In Chinatown, the stores and restau­rants never close except during Chinese New Year. Here garment workers bend over their machines until seven, eight, or even nine o’clock at night and keep going on Saturdays, sometimes even on Sun­days, as long as jobs are available. Over the years, piece rates in the factories have gone down, but low wages are clearly no deterrent for people with limited options.

Workers board mini-vans on China­town street corners every morning that take them to their suburban or out-of-­state jobs. In packed, smoke-filled neigh­borhood employment agencies, new im­migrants hustle for choice jobs — ­restaurant jobs with 60-hour work weeks, but at locations not so far from the city so they can come home to their families once every week, instead of every month.

Chinatown’s emerging middle class, on the other hand, is also under siege, even as they try to get ahead of the rat race to exploit the new riches from overseas. Paul Yee, head of the Chinatown Beauti­fication Council and owner of a travel service on Canal Street, lamented the de­terioration of basic services during the Koch years, which he feels is threatening the neighborhood’s development. Parking has become the number one problem, he said, undermining both the restaurant and the garment industries, which de­pend on sidewalk deliveries to survive.

Yee said Chinatown has lost at least four major parking lots to condominium or commercial developments in the last few years. As he speaks, a nearby 15-story condo built on a former parking lot at the corner of Henry and Market streets has topped out; it will soon be renting at $350 to $400 a square foot, Hong Kong investors are expected to be the prime buyers. Yee added that he has complained about peddlers, the homeless, traffic, and the parks for years.

BY ALL ACCOUNTS, Chinatown is under­represented and underheard — and win­ning a catch-up game will require consid­erable maneuvering. Chinese Americans do not hold any elected legislative office in the tri-state region, Chinatown’s best chance for an electoral seat is in the state assembly, yet the neighborhood is split between the 61st and 62nd districts along the Bowery, rendering Chinese-American votes on both sides insignificant.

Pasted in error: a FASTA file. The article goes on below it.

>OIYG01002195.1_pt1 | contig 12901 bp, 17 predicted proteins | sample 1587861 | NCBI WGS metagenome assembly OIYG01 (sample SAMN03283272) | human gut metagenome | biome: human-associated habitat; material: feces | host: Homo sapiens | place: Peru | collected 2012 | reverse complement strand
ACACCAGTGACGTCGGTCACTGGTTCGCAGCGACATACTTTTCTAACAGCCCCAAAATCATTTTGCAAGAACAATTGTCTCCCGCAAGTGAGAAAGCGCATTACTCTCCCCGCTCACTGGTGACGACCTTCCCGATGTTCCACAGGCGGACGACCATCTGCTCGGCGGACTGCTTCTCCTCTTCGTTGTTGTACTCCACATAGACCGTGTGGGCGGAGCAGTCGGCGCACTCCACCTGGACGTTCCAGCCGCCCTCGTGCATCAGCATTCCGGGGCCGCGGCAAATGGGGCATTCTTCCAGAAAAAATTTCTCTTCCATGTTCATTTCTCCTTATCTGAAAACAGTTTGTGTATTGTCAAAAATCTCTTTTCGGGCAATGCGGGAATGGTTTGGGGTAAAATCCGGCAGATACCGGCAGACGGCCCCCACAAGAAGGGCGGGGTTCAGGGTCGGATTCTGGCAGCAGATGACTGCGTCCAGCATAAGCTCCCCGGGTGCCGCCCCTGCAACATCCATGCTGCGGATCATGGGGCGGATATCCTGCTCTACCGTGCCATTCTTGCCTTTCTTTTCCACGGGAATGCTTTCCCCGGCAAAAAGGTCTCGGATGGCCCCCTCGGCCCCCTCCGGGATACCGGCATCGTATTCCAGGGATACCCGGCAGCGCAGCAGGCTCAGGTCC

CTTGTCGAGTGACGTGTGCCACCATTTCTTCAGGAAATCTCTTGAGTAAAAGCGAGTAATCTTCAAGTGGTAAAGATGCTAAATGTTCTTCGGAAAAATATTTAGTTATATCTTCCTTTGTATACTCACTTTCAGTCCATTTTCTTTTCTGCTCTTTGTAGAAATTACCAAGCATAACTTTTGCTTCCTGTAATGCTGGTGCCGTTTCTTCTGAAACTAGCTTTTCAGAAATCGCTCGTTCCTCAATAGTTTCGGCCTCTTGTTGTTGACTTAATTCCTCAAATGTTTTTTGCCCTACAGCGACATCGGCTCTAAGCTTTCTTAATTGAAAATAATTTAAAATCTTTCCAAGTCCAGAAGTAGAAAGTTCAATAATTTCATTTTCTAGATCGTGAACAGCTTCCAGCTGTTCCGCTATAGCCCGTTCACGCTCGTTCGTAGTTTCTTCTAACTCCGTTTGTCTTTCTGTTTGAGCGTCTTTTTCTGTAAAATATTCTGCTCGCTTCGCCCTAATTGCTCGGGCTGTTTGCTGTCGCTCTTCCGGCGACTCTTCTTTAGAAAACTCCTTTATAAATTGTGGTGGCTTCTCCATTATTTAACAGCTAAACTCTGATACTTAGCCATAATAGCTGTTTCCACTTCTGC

School District 2, where over 35 per cent of the students are of Chinese origin, has only one Chinese member on its nine-person school board. Chinese-Amer­ican representation on the local commu­nity board has improved since David Dinkins became borough president (with the power to appoint all board members) four years ago, but the five Chinese Americans on the board still fall short of the proportion of Chinese residents in the area, which is about 24 per cent.

Chinese Americans are similarly under­represented in the city administration, According to a new study by the Commu­nity Services Society, Asian Americans, of which more than half are Chinese, make up 1.7 per cent of the total city government workforce — less than half their share of the city’s total labor force.

Finally, in spite of Mayor Koch’s occa­sional parties for Asian Americans at Gracie Mansion and his promises of Asian-American appointments, there are only two Chinese Americans occupying senior decision-making positions in the city government: Nora Chang Wang and Barbara Chin, assistant commissioner of the NYC Human Rights Commission.